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I live with Ulcerative Colitis, greatly eased by daily medication.
I maintain a pretty normal healthy life thankfully and have no choice but to take care of myself with a clean diet and regular colonoscopies.
To date, I’ve had six colonoscopies, and, maybe, it’s the drugs, but I’ve learned to appreciate the lessons that have come from being in such a vulnerable state, time and time again.
1. Let it go.
During the colonoscopy prep, our body has no choice but to clear everything out. While it’s not exactly a pleasant experience, there is something cathartic about releasing whatever our body no longer needs and starting with a clean slate. I have learned to apply this to many things outside the bathroom: emotions, clutter, negative energy, toxic people.
2. A long, deep rest can work wonders.
Going under for a colonoscopy is one of the best naps I’ve ever taken. It is actually pretty hard to come back when it’s time to wake up. Being forced to give my body a good, proper, deep sleep is always a bonus. Who couldn’t use a long nap? The right amount of rest can greatly improve our outlook on life and help our body heal.
3. It’s better to deal with a problem early than pretend it doesn’t exist until it’s too late.
The reason for my frequent colonoscopies is to remove and test any polyps. Polyps, if left untouched, can turn into cancer. Polyps can be easily removed before they have a chance to turn into anything. It’s always better to face the truth head-on while we can still do something proactive about it.
I now pay extra close attention when I have a gnawing feeling in my gut that something is wrong or I didn’t answer an important email or it’s time to initiate a difficult conversation with a loved one. Rather than put it off and waste precious energy letting it fester, I just do it. Cut off the “polyp” before it has a chance to grow and have the conversation before it’s too late.
4. Life is better with a sense of humor.
There is nothing glamorous about a colonoscopy prep. I had my first one when my husband and I had only been dating for six months. To say it made us closer is an understatement. We have since approached many other obstacles with the same lightness and laughter.
Now, with two little boys of our own, they have a great time talking about “mommy having a test where they put a camera up her butt” and eagerly look forward to the jello we have in the fridge during my prep. The fact that they are laughing rather than worrying is music to my ears. Life is going to happen, and it is a whole lot more entertaining if we can find the humor and light in everything.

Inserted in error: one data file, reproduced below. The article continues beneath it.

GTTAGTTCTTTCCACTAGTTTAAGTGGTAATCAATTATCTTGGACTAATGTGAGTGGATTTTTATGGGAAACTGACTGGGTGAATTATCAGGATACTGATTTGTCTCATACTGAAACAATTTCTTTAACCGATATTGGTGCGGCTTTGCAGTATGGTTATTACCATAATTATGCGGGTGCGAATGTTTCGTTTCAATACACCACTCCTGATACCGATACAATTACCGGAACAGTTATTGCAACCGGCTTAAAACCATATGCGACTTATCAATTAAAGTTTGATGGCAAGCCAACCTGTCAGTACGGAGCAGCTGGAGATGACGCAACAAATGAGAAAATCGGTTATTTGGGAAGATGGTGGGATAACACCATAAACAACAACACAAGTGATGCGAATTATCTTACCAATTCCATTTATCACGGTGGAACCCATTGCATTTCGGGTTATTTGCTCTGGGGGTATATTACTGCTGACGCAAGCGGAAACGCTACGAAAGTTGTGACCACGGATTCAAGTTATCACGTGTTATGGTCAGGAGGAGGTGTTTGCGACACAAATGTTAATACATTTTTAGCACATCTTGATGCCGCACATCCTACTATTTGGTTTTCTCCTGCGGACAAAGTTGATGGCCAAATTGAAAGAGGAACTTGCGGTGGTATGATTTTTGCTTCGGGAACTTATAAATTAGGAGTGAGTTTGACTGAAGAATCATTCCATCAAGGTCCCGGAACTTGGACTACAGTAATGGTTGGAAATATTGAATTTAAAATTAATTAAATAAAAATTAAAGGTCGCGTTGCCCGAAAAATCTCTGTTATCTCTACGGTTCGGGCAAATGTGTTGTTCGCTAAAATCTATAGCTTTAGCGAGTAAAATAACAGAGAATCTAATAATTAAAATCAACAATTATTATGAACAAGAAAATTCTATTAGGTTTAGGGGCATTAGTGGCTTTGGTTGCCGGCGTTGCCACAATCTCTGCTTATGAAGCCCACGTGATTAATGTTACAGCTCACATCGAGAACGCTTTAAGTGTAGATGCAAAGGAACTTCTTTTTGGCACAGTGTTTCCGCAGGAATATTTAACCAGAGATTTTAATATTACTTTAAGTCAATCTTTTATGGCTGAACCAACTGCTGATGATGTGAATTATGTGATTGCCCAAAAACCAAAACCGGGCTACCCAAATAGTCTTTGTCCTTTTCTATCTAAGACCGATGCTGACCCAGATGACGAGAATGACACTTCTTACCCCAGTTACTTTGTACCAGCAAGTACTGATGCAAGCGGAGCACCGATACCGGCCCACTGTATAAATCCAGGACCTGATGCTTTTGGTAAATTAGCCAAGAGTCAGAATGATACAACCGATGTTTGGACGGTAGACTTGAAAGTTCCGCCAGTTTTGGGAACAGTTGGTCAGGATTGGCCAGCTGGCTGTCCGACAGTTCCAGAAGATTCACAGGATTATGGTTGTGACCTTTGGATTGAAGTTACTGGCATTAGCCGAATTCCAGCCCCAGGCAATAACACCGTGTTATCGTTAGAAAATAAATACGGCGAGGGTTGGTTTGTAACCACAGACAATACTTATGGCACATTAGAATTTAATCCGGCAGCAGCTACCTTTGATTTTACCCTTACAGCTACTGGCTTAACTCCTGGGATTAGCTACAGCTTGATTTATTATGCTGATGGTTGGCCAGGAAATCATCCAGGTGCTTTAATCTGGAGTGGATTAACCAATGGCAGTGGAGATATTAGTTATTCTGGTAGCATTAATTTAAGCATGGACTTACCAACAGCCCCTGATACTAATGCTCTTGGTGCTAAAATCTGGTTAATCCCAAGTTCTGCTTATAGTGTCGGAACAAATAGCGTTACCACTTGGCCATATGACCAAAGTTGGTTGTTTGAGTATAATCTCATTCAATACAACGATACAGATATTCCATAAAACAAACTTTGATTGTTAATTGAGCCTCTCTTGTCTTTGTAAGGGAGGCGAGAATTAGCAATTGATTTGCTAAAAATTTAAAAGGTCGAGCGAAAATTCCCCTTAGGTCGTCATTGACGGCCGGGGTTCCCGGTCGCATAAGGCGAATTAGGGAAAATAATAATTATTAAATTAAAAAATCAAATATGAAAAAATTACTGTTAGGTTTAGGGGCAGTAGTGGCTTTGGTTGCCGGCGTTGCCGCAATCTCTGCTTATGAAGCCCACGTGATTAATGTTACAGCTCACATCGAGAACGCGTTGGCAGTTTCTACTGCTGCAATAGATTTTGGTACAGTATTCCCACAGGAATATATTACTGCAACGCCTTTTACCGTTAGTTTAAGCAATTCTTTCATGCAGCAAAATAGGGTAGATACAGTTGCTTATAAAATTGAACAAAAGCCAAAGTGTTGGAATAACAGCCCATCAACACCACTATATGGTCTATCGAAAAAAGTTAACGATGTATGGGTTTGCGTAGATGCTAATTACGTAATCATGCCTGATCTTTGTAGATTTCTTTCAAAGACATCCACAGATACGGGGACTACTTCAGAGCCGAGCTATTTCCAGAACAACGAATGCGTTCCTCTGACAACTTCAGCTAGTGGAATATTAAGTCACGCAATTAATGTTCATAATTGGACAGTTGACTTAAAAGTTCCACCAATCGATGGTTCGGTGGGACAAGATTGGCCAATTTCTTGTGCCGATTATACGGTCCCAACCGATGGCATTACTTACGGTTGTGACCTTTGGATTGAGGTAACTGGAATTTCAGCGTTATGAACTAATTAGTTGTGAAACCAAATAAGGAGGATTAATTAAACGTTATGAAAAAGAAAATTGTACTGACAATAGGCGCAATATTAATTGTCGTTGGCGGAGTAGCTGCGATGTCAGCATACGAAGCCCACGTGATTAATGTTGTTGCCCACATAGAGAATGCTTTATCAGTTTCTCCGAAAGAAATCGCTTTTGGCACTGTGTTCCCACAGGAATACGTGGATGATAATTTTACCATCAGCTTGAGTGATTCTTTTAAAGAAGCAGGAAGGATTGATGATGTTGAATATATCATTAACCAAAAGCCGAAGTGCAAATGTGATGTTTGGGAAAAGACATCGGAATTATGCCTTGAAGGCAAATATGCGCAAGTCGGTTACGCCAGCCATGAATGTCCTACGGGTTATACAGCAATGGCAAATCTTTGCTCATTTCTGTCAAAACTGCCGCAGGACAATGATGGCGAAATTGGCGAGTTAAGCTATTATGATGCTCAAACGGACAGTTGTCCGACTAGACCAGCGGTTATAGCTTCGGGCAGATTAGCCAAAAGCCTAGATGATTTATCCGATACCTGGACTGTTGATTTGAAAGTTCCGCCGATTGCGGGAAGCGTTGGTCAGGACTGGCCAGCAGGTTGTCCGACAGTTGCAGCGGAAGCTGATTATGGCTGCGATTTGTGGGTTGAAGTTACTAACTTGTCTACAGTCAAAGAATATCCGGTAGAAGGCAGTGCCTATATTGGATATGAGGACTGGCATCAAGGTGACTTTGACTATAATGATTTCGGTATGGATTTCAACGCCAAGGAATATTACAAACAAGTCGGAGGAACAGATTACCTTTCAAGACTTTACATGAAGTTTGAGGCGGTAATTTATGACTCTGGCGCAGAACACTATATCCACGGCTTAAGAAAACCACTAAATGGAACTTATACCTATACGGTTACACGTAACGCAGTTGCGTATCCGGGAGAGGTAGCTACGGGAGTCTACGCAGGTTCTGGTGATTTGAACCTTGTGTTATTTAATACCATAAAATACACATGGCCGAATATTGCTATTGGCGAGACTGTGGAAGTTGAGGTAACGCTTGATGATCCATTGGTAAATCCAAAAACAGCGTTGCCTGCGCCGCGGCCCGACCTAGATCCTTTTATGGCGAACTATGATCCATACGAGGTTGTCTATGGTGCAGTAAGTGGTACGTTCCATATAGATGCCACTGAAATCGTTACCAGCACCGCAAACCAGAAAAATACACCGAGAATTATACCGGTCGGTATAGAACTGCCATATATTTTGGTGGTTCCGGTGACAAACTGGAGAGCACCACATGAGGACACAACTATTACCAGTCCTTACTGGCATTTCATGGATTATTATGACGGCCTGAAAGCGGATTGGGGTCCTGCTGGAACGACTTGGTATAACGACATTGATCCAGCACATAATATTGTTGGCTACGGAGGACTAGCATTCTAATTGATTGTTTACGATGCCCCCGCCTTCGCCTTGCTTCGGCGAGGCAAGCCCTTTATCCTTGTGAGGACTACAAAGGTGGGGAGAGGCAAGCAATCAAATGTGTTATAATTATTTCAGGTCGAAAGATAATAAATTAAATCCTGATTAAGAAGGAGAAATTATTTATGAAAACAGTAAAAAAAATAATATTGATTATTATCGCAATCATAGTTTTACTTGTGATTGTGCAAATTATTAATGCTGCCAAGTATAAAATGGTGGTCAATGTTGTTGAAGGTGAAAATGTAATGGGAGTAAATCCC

5. Angels are everywhere.
When I go in for a colonoscopy, I am usually feeling a little weak from not having eaten in 24 hours and not having slept much due to the prep. Most of the other patients in the place look like they feel the same, and the nurses and doctors have to care for all of us.
At my last procedure, I had to wait a little longer once I was changed and in my gown because the appointment before mine had gone over. As I was in my own room, hooked up to an IV, trying to gracefully stop my body from shaking, a nurse passed by the room on her way to another patient. She walked by, smiled, and then turned back around, entered my room and said, “You look like you could use a blanket.”
I accepted gratefully, and she covered me in a soft, cozy blanket. I felt like a baby who just got swaddled, and the warmth immediately calmed my nervous system and warmed my heart. Whether it has been a chatty nurse who helps keep my mind off the test, a compassionate doctor who gently assures me I’m a pro by now, or the anesthesiologist who tells me the tears falling from my eyes are completely normal, angels are everywhere.
I am often reminded of this in all places from the grocery store to the airport to my kids’ schools. I also find myself eagerly accepting the chances I have to be an angel to someone else. Especially if you are open to it, the angels and chances are everywhere.
While everyone will most likely need a colonoscopy at a certain age, I started young and just accept it as part of my life now, which is a lesson in itself. Even with no need, it’s never too early to start living life like a colonoscopy—no prep necessary.
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